The most characteristic example of the Fujiwara era is the Ho-o-do (Hall of the Phoenix, completed in 1053) at Byodoin temple in Uji, southeast of Kyoto.

During the last century of the Heian period, emaki, horizontal scrolls that narrated illustrated stories, also began to stand out. One of the most important examples of Japanese painting is the illustrations of the History of Genjii, made in 1130 for a short story, from the year 1000, by the writer Murasaki Shikibu.

Kamakura Art

In 1180 the Gempei Civil War broke out between two military clans, the Taira and the Minamoto. Five years later, Minamoto no Yorimoto, at the head of his faction, won victory and established his government in the coastal village of Kamakura, where he remained until 1333. With the passing of power from the nobility to the warrior class, art was destined to a new audience:soldiers, men dedicated to the crafts and techniques related to the war, priests charged with spreading Buddhism among the illiterate commoners and, finally, the conservatives, a group in which the nobility and some members of the priesthood were found who lamented the weakened court power. These circumstances influenced the art of the Kamakura period, which was characterized by its mixture of realism, a tendency towards vulgarity and a revival of the classic.

The Kegon Engi Emaki — the illustrated history of the founding of the Kegon sect — is an excellent example of the trend of kamakura painting towards the popular.

Muromachi Art

During the Muromachi period (1338-1573), also called the Ashikaga period, as this is the name of the ruling military clan, a profound change took place in Japanese culture. The clan took charge of the shogunate and returned to install the seat of government in the capital, in the Muromachi district of Kyoto, which meant the end of the popular trends of the Kamakura period and the adoption of more aristocratic and elitist cultural forms of expression.

Zen Buddhism, through the Ch'an sect, which, according to tradition, was founded in China in the 6th century, for the second time settled in Japan, where it took root. Imports of Chinese paintings and art objects increased. These new artistic trends had a profound influence on Japanese artists who worked for Zen temples and the shogunate, not only in terms of themes, but also in the use of color, which went from the brightness of the yamato-e style to the monochromatic tones characteristic of the chinese school.

A typical example of early Muromachi painting is the work of the priest and painter Kao (active in the early 15th century) in which the legendary monk Kensu (Xianzi, in Chinese) is represented at the moment of feeling enlightened.

Another important novelty of the season is the tea ceremony. Its purpose was to spend time with art-loving friends, freeing the mind from the worries of everyday life.

Momoyama art

In the Momoyama period (1573-1603), after almost a century of war, a succession of military leaders tried to bring peace and political stability to Japan. Among them, Oda Nobunaga, Toyotomi Hideyoshi and Tokugawa Ieyasu, founder of the dynasty that bears his name.

Himeji Castle (whose present form was built in 1609), popularly known as the White Crane Castle, is one of the most beautiful buildings of the Momoyama period, with its gracefully curved roofs and three subsidiary towers surrounding the tenshu (tower of homage). ). The Ohiroma of Nijo Castle (17th century) in Tokyo is a classic example of shoin, with its tokonoma (niche), the window that opens onto a well-kept garden and the clearly differentiated zones for the Tokugawa lords and their vassals.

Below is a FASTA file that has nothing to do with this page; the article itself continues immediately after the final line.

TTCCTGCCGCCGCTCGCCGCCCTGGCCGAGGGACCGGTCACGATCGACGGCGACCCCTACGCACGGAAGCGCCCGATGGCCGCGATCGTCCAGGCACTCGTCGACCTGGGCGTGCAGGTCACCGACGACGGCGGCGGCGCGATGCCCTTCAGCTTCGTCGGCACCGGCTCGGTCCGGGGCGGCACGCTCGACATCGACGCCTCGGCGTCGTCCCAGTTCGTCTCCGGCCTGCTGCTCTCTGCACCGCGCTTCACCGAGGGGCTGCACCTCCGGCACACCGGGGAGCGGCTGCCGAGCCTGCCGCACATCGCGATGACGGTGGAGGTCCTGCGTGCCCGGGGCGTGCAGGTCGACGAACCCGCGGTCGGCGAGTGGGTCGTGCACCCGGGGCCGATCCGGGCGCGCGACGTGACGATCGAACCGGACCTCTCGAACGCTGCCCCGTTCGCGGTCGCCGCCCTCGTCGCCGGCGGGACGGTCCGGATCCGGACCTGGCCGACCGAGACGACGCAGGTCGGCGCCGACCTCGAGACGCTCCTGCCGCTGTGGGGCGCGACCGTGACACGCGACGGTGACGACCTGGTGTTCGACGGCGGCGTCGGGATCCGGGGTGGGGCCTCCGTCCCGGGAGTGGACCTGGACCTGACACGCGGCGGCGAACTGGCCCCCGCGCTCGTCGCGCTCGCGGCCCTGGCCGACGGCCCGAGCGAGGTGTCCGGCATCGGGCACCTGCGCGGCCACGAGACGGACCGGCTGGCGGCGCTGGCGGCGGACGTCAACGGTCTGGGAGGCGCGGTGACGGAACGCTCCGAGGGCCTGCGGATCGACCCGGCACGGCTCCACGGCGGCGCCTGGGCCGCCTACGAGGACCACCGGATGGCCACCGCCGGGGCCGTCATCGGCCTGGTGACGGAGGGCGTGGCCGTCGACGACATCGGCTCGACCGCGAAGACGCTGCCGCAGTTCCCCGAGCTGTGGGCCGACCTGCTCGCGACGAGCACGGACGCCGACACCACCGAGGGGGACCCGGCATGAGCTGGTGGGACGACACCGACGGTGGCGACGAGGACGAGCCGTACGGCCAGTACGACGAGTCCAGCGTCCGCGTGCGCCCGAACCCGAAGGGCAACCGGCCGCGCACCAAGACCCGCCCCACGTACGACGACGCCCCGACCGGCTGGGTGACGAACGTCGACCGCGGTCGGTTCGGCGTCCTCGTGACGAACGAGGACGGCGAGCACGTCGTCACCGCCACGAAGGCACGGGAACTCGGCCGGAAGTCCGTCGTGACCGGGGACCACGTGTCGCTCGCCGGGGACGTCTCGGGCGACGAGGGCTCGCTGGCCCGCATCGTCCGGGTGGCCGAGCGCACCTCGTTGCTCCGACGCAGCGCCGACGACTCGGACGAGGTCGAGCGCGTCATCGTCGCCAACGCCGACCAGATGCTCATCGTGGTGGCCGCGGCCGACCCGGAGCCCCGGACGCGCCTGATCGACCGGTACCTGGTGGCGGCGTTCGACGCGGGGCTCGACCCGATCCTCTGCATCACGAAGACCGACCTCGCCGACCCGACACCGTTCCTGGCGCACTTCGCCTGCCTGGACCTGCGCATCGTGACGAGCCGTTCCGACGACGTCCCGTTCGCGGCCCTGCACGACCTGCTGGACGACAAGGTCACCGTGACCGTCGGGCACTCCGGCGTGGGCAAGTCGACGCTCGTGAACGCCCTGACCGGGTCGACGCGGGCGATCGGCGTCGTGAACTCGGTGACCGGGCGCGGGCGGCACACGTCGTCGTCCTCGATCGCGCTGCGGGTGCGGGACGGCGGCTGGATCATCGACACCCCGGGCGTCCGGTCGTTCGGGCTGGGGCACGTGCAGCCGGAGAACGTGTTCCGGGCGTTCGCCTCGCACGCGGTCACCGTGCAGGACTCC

The most important school of painting of the Momoyama period was that of Kano and the greatest innovation of the time, the formula devised by Kano Eitoku to decorate the sliding doors of the interiors of houses with monumental landscapes. Perhaps the best display of his work is the decoration of the main hall, which overlooks the garden, of the Juko-in, in the Daitoku-ji sub-temple (Kyoto Zen temple).

Edo period art

The Tokugawa shogunate of the Edo period was made under undisputed government control in 1603, pledging to give the country peace and economic and political stability, which it largely achieved. One of the dominant features of the Edo period was the repressive policy of the shogunate and the efforts of artists to escape the restrictive measures, which went so far as to prevent the entry of foreigners and their cultures, to enact the isolationist policy of the Lapós (sakotu-rei) in 1639 and to enforce strict codes of behavior.

The Imperial Palace of Katsura, in Kyoto, and the paintings by Sotatsu, a pioneer of the Rimpa school, are from this period, which are fine examples of the Japanese architectural and pictorial style.

The best-known art school in the West is that of Ukiyo-e, of painting and wood engraving, whose themes are women of joyful life, the world of kabuki theater and the brothel district.

The main exponent of the Ukiyo-e style in the 19th century was Hokusai, who dedicated his long life to brilliantly painting and engraving landscapes, figures and all kinds of scenes, highlighting his Wave breaking in Kanagawa, which is part of the Thirty-six Views. of Mount Fuji, one of the best known works of Japanese art.

Art from 1867 on

In the years that followed 1867, after the accession of Emperor Meiji Tenô to the throne, Japan was once again invaded by new cultural forms from abroad. The first reaction of the Japanese to the situation was one of sincere acceptance and, in 1876, the School of Technological Arts was inaugurated, with Italian teachers who taught Western techniques. The second reaction was a rejection of the Western, led by Okakura Kakuzo and the American Ernest Fenollosa, who encouraged Japanese artists to conserve traditional themes and techniques, while creating works more in keeping with contemporary taste.

From these two poles of artistic theory emerged the yo-ga (western-style painting) and nihonga (Japanese painting) styles, which are still in force today. The need to rebuild Japan after World War II was a strong stimulus for Japanese architects, and modern buildings compete with the best in the world in technology (they are earthquake resistant) and formal concept. The best-known post-war first-generation architect is Kenzo Tange. Later figures such as Isozaki Arata and Tadao Ando approached a stronger and more significant Japanese presence in the international architectural landscape.